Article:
In the surprisingly insightful, terribly titled found-footage fantasy "Chronicle," three Seattle high school students with various personal issues develop superpowers.
No, they don't become teenage werewolves or vampires. But after an encounter with some sort of alien crystal thing, they find themselves with fast-developing telekinetic abilities.
What the film, directed by Josh Trank of TV's "The Kill Point" and written by him and Max Landis (son of John Landis), lacks in Spielbergian production values, it makes up for in imagination, the quality of the film's insights into human behavior and the acting by the three young leads.
The first hurdle you must surmount watching "Chronicle" is not the smell of teen spirit, but believing it is all being shot in shaky-cam-style by adolescent basket-case Andrew Detmer (Dane DeHaan of "In Treatment"). Andrew lives with his mother (Bo Petersen), who is on oxygen and dying of some wasting disease, and his surly, alcoholic father (Michael Kelly), who is known to be drunk at 7:30 a.m.
Andrew is also bullied at school by the jocks and he is still a virgin.
Andrew has just bought a used, unwieldy digital video camera, and he takes it with him everywhere.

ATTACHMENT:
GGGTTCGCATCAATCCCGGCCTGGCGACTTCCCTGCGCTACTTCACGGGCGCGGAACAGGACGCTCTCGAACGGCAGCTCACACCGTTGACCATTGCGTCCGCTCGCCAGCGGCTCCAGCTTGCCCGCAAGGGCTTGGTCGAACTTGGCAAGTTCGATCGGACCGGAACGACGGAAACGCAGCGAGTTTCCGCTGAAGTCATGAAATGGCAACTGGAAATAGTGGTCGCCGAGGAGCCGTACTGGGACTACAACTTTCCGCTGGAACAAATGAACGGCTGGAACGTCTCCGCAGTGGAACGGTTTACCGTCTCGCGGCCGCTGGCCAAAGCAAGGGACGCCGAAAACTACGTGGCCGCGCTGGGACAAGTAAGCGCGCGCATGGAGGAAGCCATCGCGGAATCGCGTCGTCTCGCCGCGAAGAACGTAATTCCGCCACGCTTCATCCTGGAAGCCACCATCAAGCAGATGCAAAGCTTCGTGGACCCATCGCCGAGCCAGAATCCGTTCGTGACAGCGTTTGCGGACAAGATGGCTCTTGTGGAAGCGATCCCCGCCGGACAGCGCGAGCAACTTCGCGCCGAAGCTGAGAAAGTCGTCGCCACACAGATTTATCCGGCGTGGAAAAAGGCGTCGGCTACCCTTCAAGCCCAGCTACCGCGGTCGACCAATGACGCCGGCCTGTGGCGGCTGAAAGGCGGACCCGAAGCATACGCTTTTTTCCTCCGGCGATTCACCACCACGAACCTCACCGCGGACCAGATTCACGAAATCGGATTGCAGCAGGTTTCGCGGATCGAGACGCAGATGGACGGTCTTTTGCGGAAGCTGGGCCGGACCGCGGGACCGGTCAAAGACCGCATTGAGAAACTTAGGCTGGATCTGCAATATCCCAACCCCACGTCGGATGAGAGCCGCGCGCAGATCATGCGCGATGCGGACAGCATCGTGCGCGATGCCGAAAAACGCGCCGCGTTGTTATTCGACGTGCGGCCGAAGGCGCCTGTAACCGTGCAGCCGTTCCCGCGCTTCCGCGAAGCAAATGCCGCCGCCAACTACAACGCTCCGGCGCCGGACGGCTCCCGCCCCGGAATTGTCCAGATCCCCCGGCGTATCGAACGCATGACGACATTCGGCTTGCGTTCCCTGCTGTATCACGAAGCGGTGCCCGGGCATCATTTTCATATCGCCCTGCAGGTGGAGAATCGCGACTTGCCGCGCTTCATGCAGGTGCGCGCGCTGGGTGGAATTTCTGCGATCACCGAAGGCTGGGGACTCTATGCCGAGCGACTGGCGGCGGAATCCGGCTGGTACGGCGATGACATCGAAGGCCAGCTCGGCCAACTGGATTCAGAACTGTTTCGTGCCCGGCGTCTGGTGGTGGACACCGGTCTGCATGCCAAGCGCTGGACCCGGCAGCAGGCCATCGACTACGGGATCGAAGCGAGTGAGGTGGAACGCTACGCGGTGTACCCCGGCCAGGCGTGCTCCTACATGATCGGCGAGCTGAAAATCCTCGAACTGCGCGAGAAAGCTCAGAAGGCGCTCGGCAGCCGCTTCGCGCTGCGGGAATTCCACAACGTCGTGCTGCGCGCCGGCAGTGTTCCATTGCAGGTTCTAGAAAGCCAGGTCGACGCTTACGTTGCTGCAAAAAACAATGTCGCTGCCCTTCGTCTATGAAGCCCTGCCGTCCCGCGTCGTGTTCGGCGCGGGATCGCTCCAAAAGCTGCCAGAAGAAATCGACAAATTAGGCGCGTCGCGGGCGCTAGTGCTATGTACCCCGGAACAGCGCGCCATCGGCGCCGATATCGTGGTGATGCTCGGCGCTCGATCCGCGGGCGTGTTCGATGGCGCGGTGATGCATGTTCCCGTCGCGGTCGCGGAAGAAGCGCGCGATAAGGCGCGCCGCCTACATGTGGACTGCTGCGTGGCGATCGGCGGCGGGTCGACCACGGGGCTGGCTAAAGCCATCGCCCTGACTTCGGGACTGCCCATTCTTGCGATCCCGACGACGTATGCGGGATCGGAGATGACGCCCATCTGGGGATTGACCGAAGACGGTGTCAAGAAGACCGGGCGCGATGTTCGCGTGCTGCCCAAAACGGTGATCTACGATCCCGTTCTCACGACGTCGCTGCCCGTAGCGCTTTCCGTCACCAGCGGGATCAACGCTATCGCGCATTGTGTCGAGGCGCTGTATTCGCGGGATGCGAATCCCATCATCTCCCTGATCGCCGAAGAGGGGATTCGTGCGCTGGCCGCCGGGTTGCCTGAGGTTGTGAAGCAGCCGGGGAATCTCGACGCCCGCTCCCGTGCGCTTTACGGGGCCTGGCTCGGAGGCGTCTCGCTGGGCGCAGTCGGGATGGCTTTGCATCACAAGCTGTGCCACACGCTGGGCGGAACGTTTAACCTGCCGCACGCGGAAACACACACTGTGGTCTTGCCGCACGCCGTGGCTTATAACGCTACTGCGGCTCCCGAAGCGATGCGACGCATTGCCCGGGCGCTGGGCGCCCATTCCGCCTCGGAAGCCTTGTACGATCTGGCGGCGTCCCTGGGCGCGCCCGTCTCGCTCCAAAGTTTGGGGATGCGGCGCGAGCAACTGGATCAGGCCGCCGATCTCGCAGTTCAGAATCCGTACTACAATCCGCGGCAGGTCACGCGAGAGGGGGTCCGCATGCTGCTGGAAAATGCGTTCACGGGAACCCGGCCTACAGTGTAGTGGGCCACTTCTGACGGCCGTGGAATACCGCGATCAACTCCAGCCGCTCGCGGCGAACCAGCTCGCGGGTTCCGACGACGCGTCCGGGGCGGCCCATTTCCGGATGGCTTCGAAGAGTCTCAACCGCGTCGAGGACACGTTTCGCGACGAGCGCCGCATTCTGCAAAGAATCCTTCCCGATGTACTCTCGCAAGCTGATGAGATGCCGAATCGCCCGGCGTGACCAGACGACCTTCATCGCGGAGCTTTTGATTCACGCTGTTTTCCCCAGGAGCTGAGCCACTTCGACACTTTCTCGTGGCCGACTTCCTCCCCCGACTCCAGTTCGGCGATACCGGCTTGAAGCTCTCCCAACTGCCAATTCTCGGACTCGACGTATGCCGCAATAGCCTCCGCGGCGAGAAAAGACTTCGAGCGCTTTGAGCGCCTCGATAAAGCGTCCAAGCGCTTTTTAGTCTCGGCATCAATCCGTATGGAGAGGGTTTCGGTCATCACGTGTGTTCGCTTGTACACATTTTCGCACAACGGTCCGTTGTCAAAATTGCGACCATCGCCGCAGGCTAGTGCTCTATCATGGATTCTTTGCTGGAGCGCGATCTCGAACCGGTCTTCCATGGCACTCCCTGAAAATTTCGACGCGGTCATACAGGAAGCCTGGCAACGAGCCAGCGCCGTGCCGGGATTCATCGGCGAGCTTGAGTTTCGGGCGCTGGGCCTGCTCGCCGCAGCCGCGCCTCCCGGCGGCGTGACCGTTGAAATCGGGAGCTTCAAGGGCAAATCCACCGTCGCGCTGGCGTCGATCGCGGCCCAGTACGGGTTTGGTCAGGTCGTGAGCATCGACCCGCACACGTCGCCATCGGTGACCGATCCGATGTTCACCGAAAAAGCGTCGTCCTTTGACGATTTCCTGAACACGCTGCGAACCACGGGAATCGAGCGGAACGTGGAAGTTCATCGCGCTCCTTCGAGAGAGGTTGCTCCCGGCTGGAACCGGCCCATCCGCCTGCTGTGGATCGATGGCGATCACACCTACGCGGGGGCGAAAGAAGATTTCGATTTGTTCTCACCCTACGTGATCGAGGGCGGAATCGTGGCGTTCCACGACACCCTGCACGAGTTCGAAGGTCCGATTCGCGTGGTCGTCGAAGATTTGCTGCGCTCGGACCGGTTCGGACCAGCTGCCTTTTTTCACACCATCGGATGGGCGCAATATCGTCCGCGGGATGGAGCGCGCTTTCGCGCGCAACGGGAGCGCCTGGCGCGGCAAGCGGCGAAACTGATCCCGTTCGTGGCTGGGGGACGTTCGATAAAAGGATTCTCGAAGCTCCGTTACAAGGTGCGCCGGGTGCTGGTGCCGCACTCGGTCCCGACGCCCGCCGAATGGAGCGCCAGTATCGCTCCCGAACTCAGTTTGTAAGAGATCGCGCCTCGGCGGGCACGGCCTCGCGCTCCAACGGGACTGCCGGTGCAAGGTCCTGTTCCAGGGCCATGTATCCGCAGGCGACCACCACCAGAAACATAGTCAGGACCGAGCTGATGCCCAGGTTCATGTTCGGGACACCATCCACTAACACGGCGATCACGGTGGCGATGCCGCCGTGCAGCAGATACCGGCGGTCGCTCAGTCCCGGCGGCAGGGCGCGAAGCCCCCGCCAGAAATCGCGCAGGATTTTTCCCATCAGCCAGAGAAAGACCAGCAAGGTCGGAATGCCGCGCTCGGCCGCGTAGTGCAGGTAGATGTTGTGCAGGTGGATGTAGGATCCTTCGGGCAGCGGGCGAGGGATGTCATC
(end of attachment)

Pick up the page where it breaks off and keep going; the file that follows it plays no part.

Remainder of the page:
Now, this might not be as convincing as "The Blair Witch Project" was since "Blair Witch" was about an actual film crew. This is more like "Cloverfield," but I managed to suspend my disbelief.
Andrew gets rides to school from his cousin Matt Garetty (talented newcomer Alex Russell), who is tall, athletic, part of the cool crowd and somewhat embarrassed to be seen around Andrew.
After Andrew, Matt and fellow student and Obama-esque school president candidate Steve Montgomery (Michael B. Jordan of "The Wire" and "Friday Night Lights") encounter the crystal thing in a cave, they become inseparable, uniquely alike and uniquely different from their peers.
For one, in scenes that capture the delight of being untethered from gravity, they fly, and they get nosebleeds when they try to do things that are too difficult until they further evolve.
I know it's geeky for me to say that the film is a metaphor for the raging, hormonal extremes of adolescence, how we strive to be part of the status quo and then gravitate toward those who are different in the ways we are different and then toil to develop our natural gifts. In an interesting twist, Andrew, who listens to "Ziggy Stardust" ("He was the nazz"), becomes more violent and drawn to darkness, while Matt and Steve become more sympathetic and protective of him.
You might describe "Chronicle" as "The Office" of teen superhero movies and say it owes a debt to Brian De Palma's "Carrie" (1976) and "The Fury" (1978). But it's also remarkably resonant and, yes, smells like teen spirit.
("Chronicle" contains violence and gory images.)